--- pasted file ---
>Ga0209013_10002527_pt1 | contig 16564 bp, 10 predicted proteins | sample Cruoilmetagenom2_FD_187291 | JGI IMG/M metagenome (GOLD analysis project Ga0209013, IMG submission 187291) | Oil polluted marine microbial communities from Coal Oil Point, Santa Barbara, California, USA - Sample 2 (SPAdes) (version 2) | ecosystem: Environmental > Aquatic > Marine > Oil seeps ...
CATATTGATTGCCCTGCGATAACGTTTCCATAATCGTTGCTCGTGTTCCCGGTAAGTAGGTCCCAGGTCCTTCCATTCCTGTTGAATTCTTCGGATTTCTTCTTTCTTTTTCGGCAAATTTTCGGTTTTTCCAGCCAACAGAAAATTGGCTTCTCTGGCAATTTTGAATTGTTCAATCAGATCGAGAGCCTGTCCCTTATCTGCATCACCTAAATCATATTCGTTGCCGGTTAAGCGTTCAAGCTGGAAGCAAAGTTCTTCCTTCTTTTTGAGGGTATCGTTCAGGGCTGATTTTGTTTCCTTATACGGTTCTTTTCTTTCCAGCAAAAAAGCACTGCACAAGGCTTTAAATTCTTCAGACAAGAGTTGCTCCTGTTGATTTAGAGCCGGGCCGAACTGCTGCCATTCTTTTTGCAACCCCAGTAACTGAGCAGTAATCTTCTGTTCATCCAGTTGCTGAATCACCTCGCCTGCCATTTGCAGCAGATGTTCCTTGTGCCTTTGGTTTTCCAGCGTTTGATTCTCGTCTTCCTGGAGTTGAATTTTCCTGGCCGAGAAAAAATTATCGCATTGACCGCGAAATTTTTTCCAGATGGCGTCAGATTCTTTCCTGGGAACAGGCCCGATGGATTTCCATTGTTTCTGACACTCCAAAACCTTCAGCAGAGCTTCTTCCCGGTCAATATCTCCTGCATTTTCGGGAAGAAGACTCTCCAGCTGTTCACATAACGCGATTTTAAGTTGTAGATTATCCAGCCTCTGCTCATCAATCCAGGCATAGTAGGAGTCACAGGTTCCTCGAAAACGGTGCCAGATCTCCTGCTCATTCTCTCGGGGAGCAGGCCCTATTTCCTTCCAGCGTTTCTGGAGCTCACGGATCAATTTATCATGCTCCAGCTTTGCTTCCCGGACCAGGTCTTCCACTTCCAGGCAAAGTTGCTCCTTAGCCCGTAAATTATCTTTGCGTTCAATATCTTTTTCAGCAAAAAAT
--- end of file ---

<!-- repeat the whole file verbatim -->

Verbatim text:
>Ga0209013_10002527_pt1 | contig 16564 bp, 10 predicted proteins | sample Cruoilmetagenom2_FD_187291 | JGI IMG/M metagenome (GOLD analysis project Ga0209013, IMG submission 187291) | Oil polluted marine microbial communities from Coal Oil Point, Santa Barbara, California, USA - Sample 2 (SPAdes) (version 2) | ecosystem: Environmental > Aquatic > Marine > Oil seeps ...
CATATTGATTGCCCTGCGATAACGTTTCCATAATCGTTGCTCGTGTTCCCGGTAAGTAGGTCCCAGGTCCTTCCATTCCTGTTGAATTCTTCGGATTTCTTCTTTCTTTTTCGGCAAATTTTCGGTTTTTCCAGCCAACAGAAAATTGGCTTCTCTGGCAATTTTGAATTGTTCAATCAGATCGAGAGCCTGTCCCTTATCTGCATCACCTAAATCATATTCGTTGCCGGTTAAGCGTTCAAGCTGGAAGCAAAGTTCTTCCTTCTTTTTGAGGGTATCGTTCAGGGCTGATTTTGTTTCCTTATACGGTTCTTTTCTTTCCAGCAAAAAAGCACTGCACAAGGCTTTAAATTCTTCAGACAAGAGTTGCTCCTGTTGATTTAGAGCCGGGCCGAACTGCTGCCATTCTTTTTGCAACCCCAGTAACTGAGCAGTAATCTTCTGTTCATCCAGTTGCTGAATCACCTCGCCTGCCATTTGCAGCAGATGTTCCTTGTGCCTTTGGTTTTCCAGCGTTTGATTCTCGTCTTCCTGGAGTTGAATTTTCCTGGCCGAGAAAAAATTATCGCATTGACCGCGAAATTTTTTCCAGATGGCGTCAGATTCTTTCCTGGGAACAGGCCCGATGGATTTCCATTGTTTCTGACACTCCAAAACCTTCAGCAGAGCTTCTTCCCGGTCAATATCTCCTGCATTTTCGGGAAGAAGACTCTCCAGCTGTTCACATAACGCGATTTTAAGTTGTAGATTATCCAGCCTCTGCTCATCAATCCAGGCATAGTAGGAGTCACAGGTTCCTCGAAAACGGTGCCAGATCTCCTGCTCATTCTCTCGGGGAGCAGGCCCTATTTCCTTCCAGCGTTTCTGGAGCTCACGGATCAATTTATCATGCTCCAGCTTTGCTTCCCGGACCAGGTCTTCCACTTCCAGGCAAAGTTGCTCCTTAGCCCGTAAATTATCTTTGCGTTCAATATCTTTTTCAGCAAAAAAT